• It happens when you make an initial investment of time or money,

  • and then you find out it might have been a bad choice,

  • but instead of rethinking it, you double down and invest more.

  • You want to prove to yourself and everyone else

  • that you made a good decision.

  • Escalation of commitment

  • explains so many familiar examples of businesses plummeting.

  • Blockbuster, BlackBerry, Kodak.

  • Leaders just kept simmering in their slow-boiling pots,

  • failing to rethink their strategies.

  • Escalation of commitment

  • explains why you might have stuck around too long in a miserable job,

  • why you've probably waited for a table way too long at a restaurant

  • and why you might have hung on to a bad relationship

  • long after your friends encouraged you to leave.

  • It's hard to admit that we were wrong

  • and that we might have even wasted years of our lives.

  • So we tell ourselves,

  • "If I just try harder, I can turn this around."

  • We live in a culture that worships at the altar of hustle

  • and prays to the high priest of grit.

  • But sometimes, that leads us to keep going

  • when we should stop to think again.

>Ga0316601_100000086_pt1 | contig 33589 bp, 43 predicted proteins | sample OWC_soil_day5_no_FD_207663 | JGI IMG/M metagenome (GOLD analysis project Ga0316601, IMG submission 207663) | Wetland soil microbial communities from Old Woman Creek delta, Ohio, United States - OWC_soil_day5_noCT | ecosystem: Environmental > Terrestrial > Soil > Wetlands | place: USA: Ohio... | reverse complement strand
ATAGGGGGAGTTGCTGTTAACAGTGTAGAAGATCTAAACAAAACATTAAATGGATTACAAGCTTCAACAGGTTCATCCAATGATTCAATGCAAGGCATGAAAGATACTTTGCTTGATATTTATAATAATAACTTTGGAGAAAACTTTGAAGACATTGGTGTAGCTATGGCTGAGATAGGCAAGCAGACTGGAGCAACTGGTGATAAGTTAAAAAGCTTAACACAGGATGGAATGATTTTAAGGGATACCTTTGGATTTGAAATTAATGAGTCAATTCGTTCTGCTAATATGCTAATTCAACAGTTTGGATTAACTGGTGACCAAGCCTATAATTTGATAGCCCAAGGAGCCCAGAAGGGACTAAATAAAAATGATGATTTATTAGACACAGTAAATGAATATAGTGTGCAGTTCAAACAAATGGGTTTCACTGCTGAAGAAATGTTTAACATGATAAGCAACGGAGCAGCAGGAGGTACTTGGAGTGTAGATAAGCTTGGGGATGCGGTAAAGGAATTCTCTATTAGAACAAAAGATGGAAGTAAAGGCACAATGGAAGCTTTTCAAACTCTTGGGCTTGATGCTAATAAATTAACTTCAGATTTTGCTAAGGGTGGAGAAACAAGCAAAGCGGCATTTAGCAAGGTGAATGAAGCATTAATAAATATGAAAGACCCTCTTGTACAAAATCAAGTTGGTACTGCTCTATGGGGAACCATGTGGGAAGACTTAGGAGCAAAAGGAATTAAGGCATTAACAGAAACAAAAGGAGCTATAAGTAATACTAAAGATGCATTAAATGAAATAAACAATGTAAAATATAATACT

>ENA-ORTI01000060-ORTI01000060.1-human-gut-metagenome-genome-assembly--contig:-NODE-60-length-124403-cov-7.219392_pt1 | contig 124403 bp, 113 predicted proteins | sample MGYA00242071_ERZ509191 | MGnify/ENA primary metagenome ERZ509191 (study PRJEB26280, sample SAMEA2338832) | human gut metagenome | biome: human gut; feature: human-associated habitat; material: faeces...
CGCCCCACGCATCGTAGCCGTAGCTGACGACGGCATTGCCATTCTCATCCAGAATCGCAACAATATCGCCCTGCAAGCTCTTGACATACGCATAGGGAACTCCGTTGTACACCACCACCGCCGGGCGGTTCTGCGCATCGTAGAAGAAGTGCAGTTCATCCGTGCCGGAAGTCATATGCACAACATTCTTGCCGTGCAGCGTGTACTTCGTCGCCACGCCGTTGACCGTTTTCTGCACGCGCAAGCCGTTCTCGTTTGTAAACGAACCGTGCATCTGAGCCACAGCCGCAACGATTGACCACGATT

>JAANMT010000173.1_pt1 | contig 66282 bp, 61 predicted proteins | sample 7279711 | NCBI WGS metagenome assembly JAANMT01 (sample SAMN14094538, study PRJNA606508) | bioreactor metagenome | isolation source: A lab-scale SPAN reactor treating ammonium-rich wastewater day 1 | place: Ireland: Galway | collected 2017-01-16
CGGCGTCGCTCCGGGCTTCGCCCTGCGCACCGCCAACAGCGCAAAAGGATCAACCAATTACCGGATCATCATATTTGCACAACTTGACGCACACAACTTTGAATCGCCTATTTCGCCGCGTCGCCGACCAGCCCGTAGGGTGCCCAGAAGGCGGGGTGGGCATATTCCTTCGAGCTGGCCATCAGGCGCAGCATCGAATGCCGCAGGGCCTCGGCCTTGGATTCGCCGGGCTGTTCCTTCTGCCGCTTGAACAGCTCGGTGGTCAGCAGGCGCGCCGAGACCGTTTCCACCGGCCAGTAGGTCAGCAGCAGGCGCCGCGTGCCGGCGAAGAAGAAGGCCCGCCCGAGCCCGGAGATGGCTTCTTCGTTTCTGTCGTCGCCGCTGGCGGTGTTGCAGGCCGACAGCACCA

• Experiments show that gritty people

  • are more likely to overplay their hands in casino games

  • and more likely to keep trying to solve impossible puzzles.

  • My colleagues and I have found

  • that NBA basketball coaches

  • who are determined to develop the potential in rookies

  • keep them around much longer than their performance justifies.

  • And researchers have even suggested

  • that the most tenacious mountaineers are more likely to die on expeditions,

  • because they're determined to do whatever it takes to reach the summit.

  • In Panama, my friends and I got lucky.

  • About an hour into our descent,

  • a lone pickup truck came down the volcano

  • and rescued us from our slow-boiling pot.

  • There's a fine line between heroic persistence and stubborn stupidity.

  • Sometimes the best kind of grit

  • is gritting your teeth and packing your bags.

  • "Never give up" doesn't mean "keep doing the thing that's failing."

  • It means "don't get locked into one narrow path,

  • and stay open to broadening your goals.

  • The ultimate goal is to make it down the mountain,

  • not just to reach the top.

  • Your goals can give you tunnel vision, blinding you to rethinking the situation.

  • And it's not just goals that can cause this kind of shortsightedness,

  • it's your identity too.

  • As a kid, my identity was wrapped up in sports.

  • I spent countless hours shooting hoops on my driveway,

  • and then I got cut from the middle school basketball team, all three years.

  • I spent a decade playing soccer, but I didn't make the high school team.

  • At that point, I shifted my focus to a new sport, diving.

  • I was bad,

  • I walked like Frankenstein, I couldn't jump,

  • I could hardly touch my toes without bending my knees,

  • and I was afraid of heights.

  • But I was determined.

  • I stayed at the pool until it was dark,

  • and my coach kicked me out of practice. (Laughs)